Why Bother Telling Stories in Games?

Ian Bogost’s article in The Atlantic puts forth the suggestion that games as a means of interactive storytelling is somehow a waste of time and also selling the medium short. A few quotes from the article to summarize his point: On the whole, there is nothing to fault in What Remains of Edith Finch. It’s a lovely little title with ambitions scaled to match their execution. Few will leave it unsatisfied. And yet, the game is pregnant with an unanswered question: Why does this story need to be told as a video game? Then Later: The true accomplishment of What Remains of Edith Finch is that it invites players to abandon the dream of interactive storytelling at last. Yes, sure, you can tell a story in a game. But what a lot of work that is, when it’s so much easier to watch television, or to read. » read more

Old Gamers Never Die – They Just Respawn Slower

Stephen spent 174 days in the survival adventure game from The Molasses Flood called The Flame in the Flood, logging over 136 miles on the river in the game. Eventually he ran out of procedurally generated river and resources to scavenge. He drifted along the widening river until it became a virtual lake, ultimately starving to death. It was, of course, not his first playthrough. He had poked and prodded the systems in the game over playthroughs that lasted entire days, and that didn’t even take into account the many hours outside the game he spent thinking about solutions and discussing his options with his wife. The stunning graphics invited him in, and the aesthetic made him stay. Lewis Gordon’s in depth Waypoint article delves into what led 63 year old Stephen to spend so much time in the game before moving on to Firewatch and other games. » read more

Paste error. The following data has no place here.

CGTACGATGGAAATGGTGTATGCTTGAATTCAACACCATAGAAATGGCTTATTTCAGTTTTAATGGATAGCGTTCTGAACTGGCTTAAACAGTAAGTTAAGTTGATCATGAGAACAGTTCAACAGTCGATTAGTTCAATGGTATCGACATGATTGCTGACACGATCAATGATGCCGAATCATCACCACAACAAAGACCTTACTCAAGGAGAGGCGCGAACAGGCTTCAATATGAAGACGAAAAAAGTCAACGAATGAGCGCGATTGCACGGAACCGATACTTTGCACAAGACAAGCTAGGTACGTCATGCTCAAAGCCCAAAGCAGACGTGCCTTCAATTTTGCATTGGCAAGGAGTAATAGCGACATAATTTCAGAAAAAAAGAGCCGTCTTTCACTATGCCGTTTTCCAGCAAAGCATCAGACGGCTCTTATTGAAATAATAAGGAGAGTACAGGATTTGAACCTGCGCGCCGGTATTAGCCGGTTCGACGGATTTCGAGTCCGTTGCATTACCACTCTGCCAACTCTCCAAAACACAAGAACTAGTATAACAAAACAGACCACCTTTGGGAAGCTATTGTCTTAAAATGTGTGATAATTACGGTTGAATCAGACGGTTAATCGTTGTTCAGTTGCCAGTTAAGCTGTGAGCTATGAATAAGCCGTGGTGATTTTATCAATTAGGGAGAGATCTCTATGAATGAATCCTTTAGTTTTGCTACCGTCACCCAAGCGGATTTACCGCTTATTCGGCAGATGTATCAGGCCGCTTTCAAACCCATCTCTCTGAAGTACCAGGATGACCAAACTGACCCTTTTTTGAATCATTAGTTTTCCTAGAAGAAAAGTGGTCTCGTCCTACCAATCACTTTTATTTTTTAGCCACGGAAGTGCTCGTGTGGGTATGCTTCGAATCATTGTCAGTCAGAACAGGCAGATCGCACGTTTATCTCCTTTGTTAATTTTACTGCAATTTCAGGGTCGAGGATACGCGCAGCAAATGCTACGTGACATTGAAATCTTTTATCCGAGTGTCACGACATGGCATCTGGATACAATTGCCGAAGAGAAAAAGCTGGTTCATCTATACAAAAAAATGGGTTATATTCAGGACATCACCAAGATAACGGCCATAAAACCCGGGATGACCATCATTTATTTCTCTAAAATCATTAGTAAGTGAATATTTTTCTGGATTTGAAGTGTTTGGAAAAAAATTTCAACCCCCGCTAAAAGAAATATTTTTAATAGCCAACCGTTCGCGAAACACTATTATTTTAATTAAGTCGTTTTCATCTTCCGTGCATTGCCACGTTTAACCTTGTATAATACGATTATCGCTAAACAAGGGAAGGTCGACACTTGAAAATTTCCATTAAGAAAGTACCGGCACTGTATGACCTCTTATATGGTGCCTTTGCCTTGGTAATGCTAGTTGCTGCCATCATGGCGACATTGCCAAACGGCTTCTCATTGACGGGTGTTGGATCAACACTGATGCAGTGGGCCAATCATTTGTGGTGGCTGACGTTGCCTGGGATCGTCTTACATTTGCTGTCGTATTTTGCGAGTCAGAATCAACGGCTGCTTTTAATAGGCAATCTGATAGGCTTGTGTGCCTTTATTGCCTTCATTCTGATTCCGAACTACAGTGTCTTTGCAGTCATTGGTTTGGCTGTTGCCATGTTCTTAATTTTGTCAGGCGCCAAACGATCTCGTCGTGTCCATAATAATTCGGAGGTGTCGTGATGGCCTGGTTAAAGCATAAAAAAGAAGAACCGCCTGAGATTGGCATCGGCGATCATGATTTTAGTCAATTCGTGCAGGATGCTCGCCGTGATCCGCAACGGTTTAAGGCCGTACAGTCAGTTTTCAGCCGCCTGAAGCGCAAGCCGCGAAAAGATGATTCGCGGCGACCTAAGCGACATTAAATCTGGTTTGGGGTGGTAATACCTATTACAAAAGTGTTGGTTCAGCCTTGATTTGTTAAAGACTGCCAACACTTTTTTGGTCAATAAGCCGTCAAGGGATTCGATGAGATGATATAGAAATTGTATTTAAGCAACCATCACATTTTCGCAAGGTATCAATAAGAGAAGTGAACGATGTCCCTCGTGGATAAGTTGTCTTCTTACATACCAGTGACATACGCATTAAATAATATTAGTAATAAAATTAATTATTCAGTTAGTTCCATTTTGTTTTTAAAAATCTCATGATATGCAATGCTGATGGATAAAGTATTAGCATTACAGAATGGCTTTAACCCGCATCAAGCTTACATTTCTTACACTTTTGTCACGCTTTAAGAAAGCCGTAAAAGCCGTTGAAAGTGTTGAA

Constraint as Creative Catalyst

Anyone who has participated in a Game Jam can tell you how the ticking clock affects the choices you make. Knowing that time and resources are limited, a game developer has to make hard choices if they want to finish something before the jam ends. The same principle is brought to bear by the theme. Many developers view the theme as a tool for preventing jammers from getting an early start and therefore an unfair advantage, but its real value is that it provides a focal point for inspiration. Ian Dallas is the creative director at Santa Monica based independent game studio Giant Sparrow. They recently released their second game, What Remains of Edith Finch, which led to him taking part in a series of promotions for the new game. Of note was his “Ask me Anything” session on Reddit in which he talked about how the constraints of time » read more

How to BGSjam Like a Pro

If you've never participated in a game jam before, it can be a bit daunting. We at BGS wanted to try to make it a little easier for beginners (and pros!), so we put together this handy introductory doc to jamming at a BGSjam. Read along here, or grab the latest version via Google Docs. Advice for BGSJammers 1) Don’t Be a Hero - Use a Game Engine! It is called a game jam for a reason. If you want to build your own game engine – go ahead, just make sure you have finished it before the BGSJam starts, so you can spend those precious 48 hours making a playable game. Don’t waste your programming kung fu on writing a game engine during the jam, use it to make a game! (Unless you are making a networked multiplayer game in Visual Basic on a dare. Even then reconsider. » read more